Voter turnout for this fall’s Michigan Student Assembly elections was the lowest it has been in years, the assembly spent $20,000 on a concert and many students seem completely indifferent, say a couple students trying to turn things around.

Jess Cox
LSA junior Walter Nowinski is starting a new Michigan Student Assembly party called the Michigan Progressive Party.
(PETER SCHOTTENFELS/Daily)

In an effort to revitalize student government and increase student interest, LSA junior Walter Nowinski and LSA sophomore Travis Radina are each forming new parties to contend with the currently dominant Students 4 Michigan Party and the Defend Affirmative Action Party in April’s MSA presidential elections.

Nowinski, a former member of MSA’s Budget Priorities Committee, is forming the Michigan Progressive Party and planning to run on a platform based on “better housing and better classes.” The “better housing” end of the platform entails the maintenance of better MSA relations with the city in order to have an influence on housing issues, including lease dates and parking restrictions.

“MSA has a tremendous amount of lobbying power to change these things,” he said.

The “better classes” part of the platform will include an effort to improve MSA’s Advice Online system. These changes would allow students to learn the caliber of courses as determined through data collected from student surveys, Nowinski said.

With its entire executive committee already assembled and its platform almost entirely formulated, MPP is well on its way to developing a full slate for the April 2006 MSA elections.

Radina, a member of the College Democrats, is forming the Michigan Students for Progress Party. The party is still in the works, with only a handful of students involved in its development, but Radina plans to field candidates for every position in this April’s elections.

Radina and Nowinski have spoken with one another, and they said there is a possibility that the two parties will combine for the April elections.

Radina said he supports the University’s use of affirmative action in admissions but would also like to explore the possibility of “economically, rather than racially based policies.” Nowinski also said he supports affirmative action, but he said he does not hope to make this a major campaign issue. Reconciliation of the platforms would be vital before the parties could combine, he said.

Both Nowinski and Radina said they believe the loss of interest in student government can be attributed to the poor performance of the dominant Students 4 Michigan, which they said results from of a lack of accountability coupled with an absence of direction.

LSA senior Max Milstein said it seems MSA doesn’t do much to help students and that “when they do actually do something, it doesn’t seem to work that well.”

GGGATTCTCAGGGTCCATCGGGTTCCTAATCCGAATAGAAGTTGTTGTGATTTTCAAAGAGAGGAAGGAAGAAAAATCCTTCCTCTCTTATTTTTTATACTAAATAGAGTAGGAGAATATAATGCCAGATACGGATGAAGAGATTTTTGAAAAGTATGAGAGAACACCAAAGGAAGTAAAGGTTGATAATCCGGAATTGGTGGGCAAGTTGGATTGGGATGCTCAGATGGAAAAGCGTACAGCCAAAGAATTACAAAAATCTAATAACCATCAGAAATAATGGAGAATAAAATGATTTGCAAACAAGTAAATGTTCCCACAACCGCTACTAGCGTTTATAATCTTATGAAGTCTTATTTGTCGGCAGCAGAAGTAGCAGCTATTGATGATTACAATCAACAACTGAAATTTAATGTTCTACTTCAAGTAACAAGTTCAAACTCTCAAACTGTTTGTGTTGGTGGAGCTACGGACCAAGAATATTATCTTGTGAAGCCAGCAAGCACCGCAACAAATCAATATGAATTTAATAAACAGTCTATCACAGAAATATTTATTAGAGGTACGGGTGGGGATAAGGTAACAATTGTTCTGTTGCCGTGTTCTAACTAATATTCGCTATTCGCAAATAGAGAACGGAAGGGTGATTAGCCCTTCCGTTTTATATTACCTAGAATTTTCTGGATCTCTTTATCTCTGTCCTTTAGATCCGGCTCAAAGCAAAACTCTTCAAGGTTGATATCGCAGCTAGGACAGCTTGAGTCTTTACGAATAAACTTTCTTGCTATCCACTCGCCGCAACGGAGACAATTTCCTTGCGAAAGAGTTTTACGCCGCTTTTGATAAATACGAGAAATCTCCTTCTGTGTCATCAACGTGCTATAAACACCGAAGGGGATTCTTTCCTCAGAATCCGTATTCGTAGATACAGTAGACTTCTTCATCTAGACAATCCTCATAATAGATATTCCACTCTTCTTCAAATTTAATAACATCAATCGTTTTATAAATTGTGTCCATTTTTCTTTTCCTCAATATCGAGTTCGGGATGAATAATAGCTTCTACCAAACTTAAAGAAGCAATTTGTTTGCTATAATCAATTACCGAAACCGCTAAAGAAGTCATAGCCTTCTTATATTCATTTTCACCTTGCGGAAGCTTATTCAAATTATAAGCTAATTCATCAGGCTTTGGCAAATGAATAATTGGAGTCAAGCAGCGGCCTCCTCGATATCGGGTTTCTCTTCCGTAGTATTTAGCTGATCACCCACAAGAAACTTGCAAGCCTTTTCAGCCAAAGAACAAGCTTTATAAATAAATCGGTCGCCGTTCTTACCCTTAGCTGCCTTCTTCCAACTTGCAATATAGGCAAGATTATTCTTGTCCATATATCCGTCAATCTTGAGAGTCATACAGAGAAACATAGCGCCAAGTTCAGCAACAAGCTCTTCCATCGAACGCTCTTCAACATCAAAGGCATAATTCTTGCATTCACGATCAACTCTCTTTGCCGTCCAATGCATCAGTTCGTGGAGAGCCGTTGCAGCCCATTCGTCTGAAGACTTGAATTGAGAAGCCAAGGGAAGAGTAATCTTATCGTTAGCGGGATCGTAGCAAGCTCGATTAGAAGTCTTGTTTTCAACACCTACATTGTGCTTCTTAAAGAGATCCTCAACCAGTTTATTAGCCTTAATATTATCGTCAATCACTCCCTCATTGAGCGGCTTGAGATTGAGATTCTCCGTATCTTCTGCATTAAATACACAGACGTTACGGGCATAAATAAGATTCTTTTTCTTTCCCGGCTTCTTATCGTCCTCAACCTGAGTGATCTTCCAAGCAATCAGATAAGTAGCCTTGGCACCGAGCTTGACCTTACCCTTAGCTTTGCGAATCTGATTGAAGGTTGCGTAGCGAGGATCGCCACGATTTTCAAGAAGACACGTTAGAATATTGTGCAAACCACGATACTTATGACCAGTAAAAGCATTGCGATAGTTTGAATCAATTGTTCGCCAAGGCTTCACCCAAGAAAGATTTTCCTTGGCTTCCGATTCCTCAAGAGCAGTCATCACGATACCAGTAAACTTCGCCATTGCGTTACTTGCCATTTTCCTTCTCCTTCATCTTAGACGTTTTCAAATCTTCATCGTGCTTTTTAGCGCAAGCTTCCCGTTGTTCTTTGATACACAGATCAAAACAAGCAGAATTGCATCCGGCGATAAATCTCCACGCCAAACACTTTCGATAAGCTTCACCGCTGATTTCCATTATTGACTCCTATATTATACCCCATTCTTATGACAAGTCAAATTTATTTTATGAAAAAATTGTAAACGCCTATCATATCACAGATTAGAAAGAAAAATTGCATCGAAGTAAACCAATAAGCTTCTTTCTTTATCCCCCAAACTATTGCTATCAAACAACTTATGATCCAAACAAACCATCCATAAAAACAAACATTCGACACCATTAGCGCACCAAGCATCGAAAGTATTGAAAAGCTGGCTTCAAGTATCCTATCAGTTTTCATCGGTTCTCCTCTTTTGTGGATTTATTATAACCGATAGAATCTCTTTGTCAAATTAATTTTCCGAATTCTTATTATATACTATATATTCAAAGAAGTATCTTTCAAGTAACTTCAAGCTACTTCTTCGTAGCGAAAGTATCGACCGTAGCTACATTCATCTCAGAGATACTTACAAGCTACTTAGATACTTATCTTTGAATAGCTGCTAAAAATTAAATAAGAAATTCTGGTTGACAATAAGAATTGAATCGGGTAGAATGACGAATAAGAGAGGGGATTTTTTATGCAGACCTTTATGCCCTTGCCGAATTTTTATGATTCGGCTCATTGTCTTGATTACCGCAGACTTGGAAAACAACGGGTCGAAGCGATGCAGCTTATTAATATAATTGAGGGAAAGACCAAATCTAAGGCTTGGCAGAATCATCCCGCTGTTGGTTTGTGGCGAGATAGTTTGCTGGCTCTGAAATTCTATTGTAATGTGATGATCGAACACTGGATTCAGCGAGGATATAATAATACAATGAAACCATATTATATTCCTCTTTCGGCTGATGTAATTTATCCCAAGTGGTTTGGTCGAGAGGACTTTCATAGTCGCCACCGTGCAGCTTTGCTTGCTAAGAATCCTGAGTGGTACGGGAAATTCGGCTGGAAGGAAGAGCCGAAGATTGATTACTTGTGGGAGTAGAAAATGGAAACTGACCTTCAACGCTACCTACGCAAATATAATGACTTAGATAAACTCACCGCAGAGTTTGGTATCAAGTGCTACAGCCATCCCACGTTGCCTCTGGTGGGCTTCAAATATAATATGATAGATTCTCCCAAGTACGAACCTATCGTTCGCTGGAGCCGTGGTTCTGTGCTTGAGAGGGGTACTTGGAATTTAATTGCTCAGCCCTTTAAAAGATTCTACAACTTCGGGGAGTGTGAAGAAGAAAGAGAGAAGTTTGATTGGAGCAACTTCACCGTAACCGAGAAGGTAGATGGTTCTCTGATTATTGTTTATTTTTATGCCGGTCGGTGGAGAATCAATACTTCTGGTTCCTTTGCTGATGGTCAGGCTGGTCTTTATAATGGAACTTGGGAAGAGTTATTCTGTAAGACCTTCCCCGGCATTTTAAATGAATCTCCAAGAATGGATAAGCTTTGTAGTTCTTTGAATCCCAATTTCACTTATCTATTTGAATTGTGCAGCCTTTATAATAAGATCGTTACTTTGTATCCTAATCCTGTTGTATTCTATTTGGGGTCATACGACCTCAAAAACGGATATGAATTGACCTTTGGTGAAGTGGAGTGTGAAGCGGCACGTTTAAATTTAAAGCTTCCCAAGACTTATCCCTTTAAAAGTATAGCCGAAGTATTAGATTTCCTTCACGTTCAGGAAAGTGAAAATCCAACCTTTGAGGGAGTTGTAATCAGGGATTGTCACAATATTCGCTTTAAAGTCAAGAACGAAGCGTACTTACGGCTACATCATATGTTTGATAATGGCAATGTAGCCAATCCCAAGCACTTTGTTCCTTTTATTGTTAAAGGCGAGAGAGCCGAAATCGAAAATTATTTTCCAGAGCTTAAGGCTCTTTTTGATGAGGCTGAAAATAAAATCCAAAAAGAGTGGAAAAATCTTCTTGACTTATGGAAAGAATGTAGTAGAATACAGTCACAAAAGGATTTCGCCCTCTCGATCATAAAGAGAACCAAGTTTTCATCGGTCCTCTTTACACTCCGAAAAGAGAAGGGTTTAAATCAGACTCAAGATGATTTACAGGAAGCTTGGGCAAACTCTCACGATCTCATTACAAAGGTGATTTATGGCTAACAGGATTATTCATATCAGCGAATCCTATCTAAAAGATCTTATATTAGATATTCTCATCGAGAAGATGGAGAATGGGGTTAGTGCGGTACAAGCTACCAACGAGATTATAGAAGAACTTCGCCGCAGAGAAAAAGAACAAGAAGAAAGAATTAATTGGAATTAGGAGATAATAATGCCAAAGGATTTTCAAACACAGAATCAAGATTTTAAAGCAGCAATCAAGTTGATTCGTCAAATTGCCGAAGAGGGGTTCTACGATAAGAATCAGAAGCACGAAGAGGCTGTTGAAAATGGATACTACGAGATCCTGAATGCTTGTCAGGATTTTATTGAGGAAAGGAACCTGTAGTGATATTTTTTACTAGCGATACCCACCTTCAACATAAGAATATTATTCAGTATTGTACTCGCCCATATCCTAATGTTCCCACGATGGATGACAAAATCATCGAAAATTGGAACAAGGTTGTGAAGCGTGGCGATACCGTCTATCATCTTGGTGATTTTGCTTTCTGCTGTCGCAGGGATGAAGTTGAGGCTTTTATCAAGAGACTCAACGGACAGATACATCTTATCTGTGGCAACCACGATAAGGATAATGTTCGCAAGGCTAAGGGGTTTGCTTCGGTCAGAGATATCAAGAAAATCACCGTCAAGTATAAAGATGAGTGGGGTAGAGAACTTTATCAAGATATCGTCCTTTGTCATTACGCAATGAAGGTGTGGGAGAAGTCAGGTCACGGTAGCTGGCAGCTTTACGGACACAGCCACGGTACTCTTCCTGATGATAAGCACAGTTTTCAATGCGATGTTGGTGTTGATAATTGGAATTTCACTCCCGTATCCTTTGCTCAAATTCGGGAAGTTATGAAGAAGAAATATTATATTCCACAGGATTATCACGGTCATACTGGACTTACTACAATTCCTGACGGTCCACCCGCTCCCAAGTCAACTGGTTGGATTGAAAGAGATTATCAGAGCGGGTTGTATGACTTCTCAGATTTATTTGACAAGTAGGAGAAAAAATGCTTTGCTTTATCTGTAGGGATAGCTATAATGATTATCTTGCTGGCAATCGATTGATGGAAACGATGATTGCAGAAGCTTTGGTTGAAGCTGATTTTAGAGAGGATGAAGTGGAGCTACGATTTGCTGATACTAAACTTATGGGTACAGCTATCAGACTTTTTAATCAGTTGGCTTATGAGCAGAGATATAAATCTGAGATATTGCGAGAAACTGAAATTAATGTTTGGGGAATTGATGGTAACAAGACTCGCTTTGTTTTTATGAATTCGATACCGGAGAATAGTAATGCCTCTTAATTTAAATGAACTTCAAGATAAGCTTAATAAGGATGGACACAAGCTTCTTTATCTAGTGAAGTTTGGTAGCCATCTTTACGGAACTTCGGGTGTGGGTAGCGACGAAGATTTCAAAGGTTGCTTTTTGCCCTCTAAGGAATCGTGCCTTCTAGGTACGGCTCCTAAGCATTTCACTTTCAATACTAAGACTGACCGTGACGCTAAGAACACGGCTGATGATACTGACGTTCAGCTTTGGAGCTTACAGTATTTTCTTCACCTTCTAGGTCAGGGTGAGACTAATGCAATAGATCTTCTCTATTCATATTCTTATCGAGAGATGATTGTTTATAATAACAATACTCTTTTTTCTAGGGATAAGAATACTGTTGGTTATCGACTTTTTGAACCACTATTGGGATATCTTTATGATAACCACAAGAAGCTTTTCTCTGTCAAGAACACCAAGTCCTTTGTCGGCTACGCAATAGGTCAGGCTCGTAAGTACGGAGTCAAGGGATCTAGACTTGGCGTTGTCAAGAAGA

Nowinski and Radina both said they hope to improve MSA’s credibility either by taking a significant slice of S4M’s majority or by putting pressure on S4M to accomplish party goals.

DAAP, which has close ties with the controversial pro-affirmative action group BAMN, is considered a single-issue party and holds only four A-A-A-A- seats on the assembly. “S4M has been dominating for too long,” Radina said. “No party has been stepping up to challenge them, and so there is no way of holding (S4M) accountable for bad choices.”

“(MSA) no longer has respect around campus because they aren’t as serious as they should be,” Radina said, recalling current MSA President Jesse Levine’s campaign flyer featuring a picture of “Uncle Jesse,” a character from the popular ’90s sitcom “Full House.” Radina said he believes S4M needs “to be more serious in order to make MSA a more respectable campus organization again.”

S4M was started last winter by former members of the now-defunct Students First Party, which was the dominant MSA party when it was dissolved. Like Students First, S4M aims to include representatives of a diverse array of campus groups and communities. The party does not have a strict ideology, but includes members of liberal as well as conservative groups.

Nowinski said the biggest problem with S4M lies in the fact that “S4M doesn’t have a platform – as a group, it doesn’t stand for anything specific.”

“It doesn’t have a clear vision,” he said. “It stands for being elected.”

Both Nowinski and Radina said they hope to avoid this issue in their own parties by forming distinct party platforms.

Although officially nonpartisan now, MSA President Jesse Levine said he previously chose to be a part of S4M because the party is composed of many “student leaders who represented many different ideologies but who all had the common goal of making campus better.”

“We don’t need parties with strict ideological divisions,” Levine said. “Students need leaders that will represent them well.”

As far as student interest is concerned, Milstein, the LSA senior who was skeptical about MSA, said: “If you add new parties with new ideas that are interested in connecting with students, it will help.”

Clark Ruper, an LSA sophomore and vice chair of Young Americans for Freedom, has also expressed interest in forming a new party. The Abolish MSA Spending Party would run on the platform of “decreasing funding and controlling spending with the end goal of eliminating MSA discretionary spending,” Ruper wrote in a letter to the Daily. Ruper could not be reached for comment.

 

 

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